October 8, 2010
A Baltimore jury convicted two young men and acquitted another of murder Friday in the death of former City Councilman Kenneth N. Harris Sr., who was killed two years ago after he and a woman stopped by a jazz club to borrow a corkscrew as the facility was about to be robbed. Jerome Williams, 17, and Charles McGaney, 22, were each found guilty on 28 counts, including felony first-degree murder, assault, handgun, and robbery charges. Gary Collins, 22, was acquitted of murder but found guilty on all of the other charges.
March 21, 2013
A federal appeals court has upheld Maryland's handgun permitting law, reversing a lower court decision by concluding that the state can constitutionally require an applicant to show “good and substantial reason” that he or she needs a concealed-carry license. Fourth Circuit Judge Robert King, writing for the three-judge panel, said the state had shown that the requirement “is reasonably adapted” to its “significant interests in protecting public safety and preventing crime.” Maryland Attorney General Douglas F. Gansler cheered the ruling Thursday, saying the state is “a safer place today because of its handgun conceal-and-carry permit laws.” “The idea is to make sure guns are in the hands of responsible people, and not just anybody who wants to tote a gun in public,” Gansler said.
April 2, 2013
A quarter of Baltimore Gas and Electric Co. customers had three or more outages last year, a rough stretch that included the damaging derecho windstorm and Superstorm Sandy. BGE's annual breakdown of its performance, released by the company Tuesday, attributed nearly half of the 2012 customer outages to those two major storms. But slightly more had other causes, including smaller storms, equipment failure and cars running into poles. BGE attributed 1 in 4 of the outages to equipment problems, a category that could include some failures during bad weather.
September 20, 2010
A letter to the Baltimore Sun is grossly misleading in its effort to discredit Baltimore's continued progress reducing violent crime ("Rawlings-Blake policies make Baltimore less safe," Sept. 14). The simple truth is that since Mayor Stephanie Rawlings-Blake took office, murder, shootings and overall gun crime continue to decline to historic lows. Despite an inherited $121 million budget deficit, an amount equal to half of our police force's budget, Mayor Rawlings-Blake and the City Council made the tough decisions necessary to fully fund every single police officer position, maintain our smart crime camera technology infrastructure and support our targeted gun suppression efforts.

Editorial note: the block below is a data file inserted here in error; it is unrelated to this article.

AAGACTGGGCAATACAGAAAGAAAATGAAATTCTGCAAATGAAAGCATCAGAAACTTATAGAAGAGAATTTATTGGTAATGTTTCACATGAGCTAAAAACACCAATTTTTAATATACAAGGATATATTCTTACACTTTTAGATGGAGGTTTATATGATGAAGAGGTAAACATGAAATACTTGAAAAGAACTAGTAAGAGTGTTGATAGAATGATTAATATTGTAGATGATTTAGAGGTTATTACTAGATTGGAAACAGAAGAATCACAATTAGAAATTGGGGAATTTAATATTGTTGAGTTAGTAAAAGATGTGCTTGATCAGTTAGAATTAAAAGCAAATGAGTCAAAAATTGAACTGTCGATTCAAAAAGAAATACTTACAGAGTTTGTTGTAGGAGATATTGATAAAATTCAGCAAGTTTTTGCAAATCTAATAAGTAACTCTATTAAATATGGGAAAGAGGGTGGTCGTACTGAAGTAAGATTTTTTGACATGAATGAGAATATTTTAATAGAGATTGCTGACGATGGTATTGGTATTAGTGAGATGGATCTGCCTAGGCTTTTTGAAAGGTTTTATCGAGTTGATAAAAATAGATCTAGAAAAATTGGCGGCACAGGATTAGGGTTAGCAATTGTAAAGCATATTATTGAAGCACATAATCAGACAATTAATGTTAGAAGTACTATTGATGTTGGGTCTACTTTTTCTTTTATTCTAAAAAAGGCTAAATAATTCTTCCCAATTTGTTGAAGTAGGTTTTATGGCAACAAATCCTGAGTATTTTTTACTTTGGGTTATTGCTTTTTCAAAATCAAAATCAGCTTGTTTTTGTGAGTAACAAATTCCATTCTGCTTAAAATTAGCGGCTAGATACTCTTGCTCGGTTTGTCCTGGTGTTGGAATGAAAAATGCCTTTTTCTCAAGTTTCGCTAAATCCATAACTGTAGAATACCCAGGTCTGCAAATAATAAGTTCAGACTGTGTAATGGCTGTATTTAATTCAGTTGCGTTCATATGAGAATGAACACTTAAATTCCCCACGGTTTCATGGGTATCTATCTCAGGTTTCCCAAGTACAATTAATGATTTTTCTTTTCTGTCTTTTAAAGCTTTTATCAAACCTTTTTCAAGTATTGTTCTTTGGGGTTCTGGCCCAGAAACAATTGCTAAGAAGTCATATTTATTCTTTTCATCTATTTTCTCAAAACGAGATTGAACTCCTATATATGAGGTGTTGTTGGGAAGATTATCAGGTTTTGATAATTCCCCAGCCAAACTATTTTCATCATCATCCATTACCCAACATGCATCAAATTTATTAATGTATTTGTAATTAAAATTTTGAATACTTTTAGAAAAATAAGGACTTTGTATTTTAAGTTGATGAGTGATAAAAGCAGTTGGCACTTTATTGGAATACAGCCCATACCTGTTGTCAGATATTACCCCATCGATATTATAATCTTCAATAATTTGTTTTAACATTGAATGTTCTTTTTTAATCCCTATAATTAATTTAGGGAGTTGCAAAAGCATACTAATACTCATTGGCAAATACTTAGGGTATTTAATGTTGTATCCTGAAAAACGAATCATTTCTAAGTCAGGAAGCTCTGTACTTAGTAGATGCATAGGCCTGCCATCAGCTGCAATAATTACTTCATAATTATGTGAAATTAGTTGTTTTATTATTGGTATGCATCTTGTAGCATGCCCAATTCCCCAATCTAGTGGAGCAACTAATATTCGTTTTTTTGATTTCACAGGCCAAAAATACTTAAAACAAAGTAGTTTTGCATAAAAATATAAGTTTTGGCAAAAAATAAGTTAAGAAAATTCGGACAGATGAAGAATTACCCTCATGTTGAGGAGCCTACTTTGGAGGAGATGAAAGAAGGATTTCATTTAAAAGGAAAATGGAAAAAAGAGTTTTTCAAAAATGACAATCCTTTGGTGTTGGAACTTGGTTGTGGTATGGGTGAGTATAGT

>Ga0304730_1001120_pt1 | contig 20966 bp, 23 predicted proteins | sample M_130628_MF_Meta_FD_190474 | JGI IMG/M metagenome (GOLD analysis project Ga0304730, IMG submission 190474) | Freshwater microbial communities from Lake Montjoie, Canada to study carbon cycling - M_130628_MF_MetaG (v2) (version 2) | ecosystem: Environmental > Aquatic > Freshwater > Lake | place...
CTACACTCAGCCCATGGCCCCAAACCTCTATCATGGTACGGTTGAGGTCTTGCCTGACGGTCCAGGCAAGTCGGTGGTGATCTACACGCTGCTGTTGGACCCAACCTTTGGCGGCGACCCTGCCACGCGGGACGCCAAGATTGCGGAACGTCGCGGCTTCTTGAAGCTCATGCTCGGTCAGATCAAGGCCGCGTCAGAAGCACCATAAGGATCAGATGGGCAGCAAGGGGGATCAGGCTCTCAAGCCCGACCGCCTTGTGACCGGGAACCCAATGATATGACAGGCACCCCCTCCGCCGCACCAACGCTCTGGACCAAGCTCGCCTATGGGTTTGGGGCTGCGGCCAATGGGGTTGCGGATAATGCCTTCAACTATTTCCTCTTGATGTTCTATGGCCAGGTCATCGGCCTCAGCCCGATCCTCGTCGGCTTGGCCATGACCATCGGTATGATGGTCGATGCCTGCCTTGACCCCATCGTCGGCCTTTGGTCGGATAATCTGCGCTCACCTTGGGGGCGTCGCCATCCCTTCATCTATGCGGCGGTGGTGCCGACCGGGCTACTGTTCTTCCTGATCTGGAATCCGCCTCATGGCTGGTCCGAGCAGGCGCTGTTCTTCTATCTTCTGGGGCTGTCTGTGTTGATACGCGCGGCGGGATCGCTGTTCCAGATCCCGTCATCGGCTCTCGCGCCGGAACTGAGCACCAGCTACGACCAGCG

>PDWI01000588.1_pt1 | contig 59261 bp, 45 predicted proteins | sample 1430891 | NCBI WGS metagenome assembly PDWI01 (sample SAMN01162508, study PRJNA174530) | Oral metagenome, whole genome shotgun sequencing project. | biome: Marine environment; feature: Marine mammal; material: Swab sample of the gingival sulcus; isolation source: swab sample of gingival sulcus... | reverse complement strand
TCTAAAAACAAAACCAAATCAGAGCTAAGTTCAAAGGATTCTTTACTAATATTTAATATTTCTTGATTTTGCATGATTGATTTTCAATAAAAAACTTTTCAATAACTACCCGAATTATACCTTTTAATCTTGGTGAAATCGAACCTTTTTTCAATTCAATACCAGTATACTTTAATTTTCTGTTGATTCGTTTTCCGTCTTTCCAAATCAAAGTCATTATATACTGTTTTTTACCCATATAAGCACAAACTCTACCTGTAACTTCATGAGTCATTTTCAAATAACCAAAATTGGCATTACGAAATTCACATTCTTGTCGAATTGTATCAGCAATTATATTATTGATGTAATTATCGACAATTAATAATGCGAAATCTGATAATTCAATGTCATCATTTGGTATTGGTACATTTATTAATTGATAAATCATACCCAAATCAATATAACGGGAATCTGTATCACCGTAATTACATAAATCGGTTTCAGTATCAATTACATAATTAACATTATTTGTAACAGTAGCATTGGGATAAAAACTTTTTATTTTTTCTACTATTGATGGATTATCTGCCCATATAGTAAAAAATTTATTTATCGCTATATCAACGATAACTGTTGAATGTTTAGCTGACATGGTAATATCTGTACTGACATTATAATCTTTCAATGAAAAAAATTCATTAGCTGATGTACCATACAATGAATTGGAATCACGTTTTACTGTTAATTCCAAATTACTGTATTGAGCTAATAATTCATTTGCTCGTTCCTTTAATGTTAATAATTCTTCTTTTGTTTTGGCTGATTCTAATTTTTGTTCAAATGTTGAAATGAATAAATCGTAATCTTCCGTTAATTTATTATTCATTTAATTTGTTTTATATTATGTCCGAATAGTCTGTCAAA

December 2, 2010
Your editorial of Dec. 2 declares that the "Interlock program works. " Further in the piece is proffered the only support that has been given, repeatedly, for this claim, the experience of New Mexico. In mid-June 2005 New Mexico passed legislation that imposed ignition interlock systems on any driver found guilty of DUI. Mathematically inclined as I am, I consulted the National Highway Traffic Safety Administration database to verify the remarkable efficacy of this intervention.
May 19, 2002
Horse racing has always had its seamier side - desperate bets, old-time bookies - but the Preakness infield has lowered the bar. While the well-heeled mingled with martinis in box seats yesterday or in the new Turfside Terrace (where the seats went for $250 a person), thousands of raucous revelers set up mini-pubs in the center of the Pimlico Race Course track and preferred to get down and dirty. This year's Mardi Gras-like fete was one of the dirtiest. Blame it on the rain: Early morning storms turned the typically grassy field into sludge soup.
April 23, 2011
While I agree with Jamie Sinsz's letter to your paper about the state of corruption in Baltimore City ("Baltimore mired in corruption," April 22), the writer sadly offered no suggestions as to how to change the current culture. I believe it starts with citizens' perceptions of the police force. I would begin with eliminating about 70 percent of the police cars in the city. Better to saturate the neighborhoods with foot patrols and cops on bicycles. If asked, I believe most residents of Baltimore would say that police in squad cars are useless.
December 16, 2011
Jay Hancock 's screed ("Welcome to Md., becoming known as the 'Speed Trap State,'" Dec. 13) about speed cameras on Maryland's highways reads as an apology for speeding (which endangers other drivers, workers, children, and animals such as deer) with the implication that it is good for business. The Connecticut businessman he defends, who claims to go no more than five miles over the limit in his home state, was clocked going 12 (significant because he would need approximately another 25-35 feet to stop)
November 6, 1996
It looks as if Tupac Shakur is going to be haunting the music world for some time. Just before he died of gunshot wounds sustained during a drive-by shooting in Las Vegas Sept. 7, he had finished work on a new project that he planned to release in an "underground" fashion -- that is, with no hype, no publicity and no mention of his rap moniker, 2Pac. Instead, the album would go out under an alias: Makaveli.Well, the alias part went as planned. But given the circumstances, it's understandable that there was something more than an underground buzz preceding the release yesterday of "The Don Killuminati" (Death Row/Interscope 90039)